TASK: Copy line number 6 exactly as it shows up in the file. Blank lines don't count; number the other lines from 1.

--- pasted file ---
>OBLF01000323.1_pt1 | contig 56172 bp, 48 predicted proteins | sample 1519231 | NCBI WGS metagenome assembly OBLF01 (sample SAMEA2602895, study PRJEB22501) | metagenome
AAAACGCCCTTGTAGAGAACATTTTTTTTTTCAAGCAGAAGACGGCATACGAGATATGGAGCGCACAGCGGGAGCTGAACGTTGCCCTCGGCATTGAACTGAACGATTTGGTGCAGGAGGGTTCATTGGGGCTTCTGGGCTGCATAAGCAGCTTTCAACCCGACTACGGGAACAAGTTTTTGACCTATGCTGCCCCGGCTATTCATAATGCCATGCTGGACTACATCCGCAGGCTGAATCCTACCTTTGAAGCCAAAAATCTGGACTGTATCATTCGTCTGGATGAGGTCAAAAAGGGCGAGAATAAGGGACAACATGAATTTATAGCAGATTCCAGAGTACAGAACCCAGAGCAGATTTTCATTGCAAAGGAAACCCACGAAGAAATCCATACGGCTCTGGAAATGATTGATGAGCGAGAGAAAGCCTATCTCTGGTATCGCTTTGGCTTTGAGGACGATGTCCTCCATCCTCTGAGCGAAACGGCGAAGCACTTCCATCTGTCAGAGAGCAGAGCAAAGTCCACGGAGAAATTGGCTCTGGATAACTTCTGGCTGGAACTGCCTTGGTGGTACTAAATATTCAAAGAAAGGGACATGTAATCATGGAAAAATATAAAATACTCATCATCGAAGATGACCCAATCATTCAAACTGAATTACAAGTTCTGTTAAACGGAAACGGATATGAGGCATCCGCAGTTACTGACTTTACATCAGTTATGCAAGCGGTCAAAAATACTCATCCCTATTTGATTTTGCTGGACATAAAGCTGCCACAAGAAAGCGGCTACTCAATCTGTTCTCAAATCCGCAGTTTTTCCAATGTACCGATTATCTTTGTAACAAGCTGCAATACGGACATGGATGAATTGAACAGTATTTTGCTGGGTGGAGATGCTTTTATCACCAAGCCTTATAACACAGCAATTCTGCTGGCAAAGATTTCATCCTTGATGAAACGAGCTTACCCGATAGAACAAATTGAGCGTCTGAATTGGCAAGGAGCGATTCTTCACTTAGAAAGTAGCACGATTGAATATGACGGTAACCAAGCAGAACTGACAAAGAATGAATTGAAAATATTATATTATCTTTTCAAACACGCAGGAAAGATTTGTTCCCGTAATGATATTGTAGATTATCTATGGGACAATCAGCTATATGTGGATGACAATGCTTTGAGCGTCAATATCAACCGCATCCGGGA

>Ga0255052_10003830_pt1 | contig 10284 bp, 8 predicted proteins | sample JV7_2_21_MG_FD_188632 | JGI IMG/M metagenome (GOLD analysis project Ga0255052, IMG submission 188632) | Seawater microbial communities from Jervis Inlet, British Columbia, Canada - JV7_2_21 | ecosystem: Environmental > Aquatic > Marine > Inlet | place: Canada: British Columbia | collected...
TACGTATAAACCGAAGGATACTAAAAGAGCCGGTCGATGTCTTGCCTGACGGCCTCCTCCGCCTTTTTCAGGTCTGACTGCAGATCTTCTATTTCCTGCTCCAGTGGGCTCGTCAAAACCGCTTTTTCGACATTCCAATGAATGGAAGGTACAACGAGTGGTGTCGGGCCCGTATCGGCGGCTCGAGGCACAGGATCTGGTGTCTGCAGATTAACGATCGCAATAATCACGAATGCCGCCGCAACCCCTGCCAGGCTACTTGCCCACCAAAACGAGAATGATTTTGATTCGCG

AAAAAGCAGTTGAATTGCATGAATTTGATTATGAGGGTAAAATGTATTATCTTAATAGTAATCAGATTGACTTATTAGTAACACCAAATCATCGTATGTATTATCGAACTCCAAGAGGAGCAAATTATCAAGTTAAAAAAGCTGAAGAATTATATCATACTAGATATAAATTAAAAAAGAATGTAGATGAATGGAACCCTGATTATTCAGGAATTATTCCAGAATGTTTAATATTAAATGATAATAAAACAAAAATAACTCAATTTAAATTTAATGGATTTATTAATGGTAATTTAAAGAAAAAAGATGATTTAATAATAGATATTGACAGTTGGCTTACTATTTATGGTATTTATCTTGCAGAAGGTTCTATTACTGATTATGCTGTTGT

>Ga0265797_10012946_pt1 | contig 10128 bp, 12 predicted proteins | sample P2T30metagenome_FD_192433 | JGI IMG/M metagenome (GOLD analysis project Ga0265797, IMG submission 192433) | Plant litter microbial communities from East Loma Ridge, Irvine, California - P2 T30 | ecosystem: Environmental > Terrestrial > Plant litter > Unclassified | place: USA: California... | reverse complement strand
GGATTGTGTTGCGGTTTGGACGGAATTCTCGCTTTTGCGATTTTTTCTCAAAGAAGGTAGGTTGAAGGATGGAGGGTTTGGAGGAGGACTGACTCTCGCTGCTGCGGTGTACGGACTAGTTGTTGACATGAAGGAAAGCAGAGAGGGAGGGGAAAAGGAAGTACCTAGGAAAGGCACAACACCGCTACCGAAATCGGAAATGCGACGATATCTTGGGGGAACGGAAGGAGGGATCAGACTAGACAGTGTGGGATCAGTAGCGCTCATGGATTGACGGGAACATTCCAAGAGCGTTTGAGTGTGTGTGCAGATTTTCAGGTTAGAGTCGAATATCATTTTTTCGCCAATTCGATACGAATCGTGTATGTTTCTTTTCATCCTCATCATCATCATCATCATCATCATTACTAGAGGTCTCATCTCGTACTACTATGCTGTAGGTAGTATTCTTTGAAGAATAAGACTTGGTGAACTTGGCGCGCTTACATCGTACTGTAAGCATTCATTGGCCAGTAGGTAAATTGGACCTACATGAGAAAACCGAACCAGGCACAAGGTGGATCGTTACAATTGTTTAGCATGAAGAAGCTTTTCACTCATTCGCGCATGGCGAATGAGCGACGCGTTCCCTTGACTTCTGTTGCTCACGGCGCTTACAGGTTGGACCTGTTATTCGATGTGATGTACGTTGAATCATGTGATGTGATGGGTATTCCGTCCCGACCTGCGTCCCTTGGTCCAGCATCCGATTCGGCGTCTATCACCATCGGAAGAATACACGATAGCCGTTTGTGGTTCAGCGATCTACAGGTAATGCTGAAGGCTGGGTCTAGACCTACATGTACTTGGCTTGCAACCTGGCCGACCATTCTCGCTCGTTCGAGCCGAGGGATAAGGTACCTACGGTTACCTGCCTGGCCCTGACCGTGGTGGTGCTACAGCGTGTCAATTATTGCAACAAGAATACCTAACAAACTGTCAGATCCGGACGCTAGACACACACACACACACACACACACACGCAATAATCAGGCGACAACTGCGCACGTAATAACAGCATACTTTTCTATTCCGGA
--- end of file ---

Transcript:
>Ga0265797_10012946_pt1 | contig 10128 bp, 12 predicted proteins | sample P2T30metagenome_FD_192433 | JGI IMG/M metagenome (GOLD analysis project Ga0265797, IMG submission 192433) | Plant litter microbial communities from East Loma Ridge, Irvine, California - P2 T30 | ecosystem: Environmental > Terrestrial > Plant litter > Unclassified | place: USA: California... | reverse complement strand